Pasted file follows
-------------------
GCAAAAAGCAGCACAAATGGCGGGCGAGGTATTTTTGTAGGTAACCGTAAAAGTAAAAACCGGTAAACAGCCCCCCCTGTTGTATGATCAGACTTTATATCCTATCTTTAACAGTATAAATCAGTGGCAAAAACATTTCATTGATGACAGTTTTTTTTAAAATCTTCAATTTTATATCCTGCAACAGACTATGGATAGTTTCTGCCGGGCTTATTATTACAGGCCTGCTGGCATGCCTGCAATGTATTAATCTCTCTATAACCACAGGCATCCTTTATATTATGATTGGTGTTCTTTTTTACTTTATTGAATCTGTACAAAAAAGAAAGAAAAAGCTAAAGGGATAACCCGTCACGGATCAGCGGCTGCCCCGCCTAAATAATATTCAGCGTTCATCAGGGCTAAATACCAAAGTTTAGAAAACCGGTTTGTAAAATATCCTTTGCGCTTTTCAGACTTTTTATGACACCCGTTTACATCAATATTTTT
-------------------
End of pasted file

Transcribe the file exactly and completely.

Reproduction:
GCAAAAAGCAGCACAAATGGCGGGCGAGGTATTTTTGTAGGTAACCGTAAAAGTAAAAACCGGTAAACAGCCCCCCCTGTTGTATGATCAGACTTTATATCCTATCTTTAACAGTATAAATCAGTGGCAAAAACATTTCATTGATGACAGTTTTTTTTAAAATCTTCAATTTTATATCCTGCAACAGACTATGGATAGTTTCTGCCGGGCTTATTATTACAGGCCTGCTGGCATGCCTGCAATGTATTAATCTCTCTATAACCACAGGCATCCTTTATATTATGATTGGTGTTCTTTTTTACTTTATTGAATCTGTACAAAAAAGAAAGAAAAAGCTAAAGGGATAACCCGTCACGGATCAGCGGCTGCCCCGCCTAAATAATATTCAGCGTTCATCAGGGCTAAATACCAAAGTTTAGAAAACCGGTTTGTAAAATATCCTTTGCGCTTTTCAGACTTTTTATGACACCCGTTTACATCAATATTTTT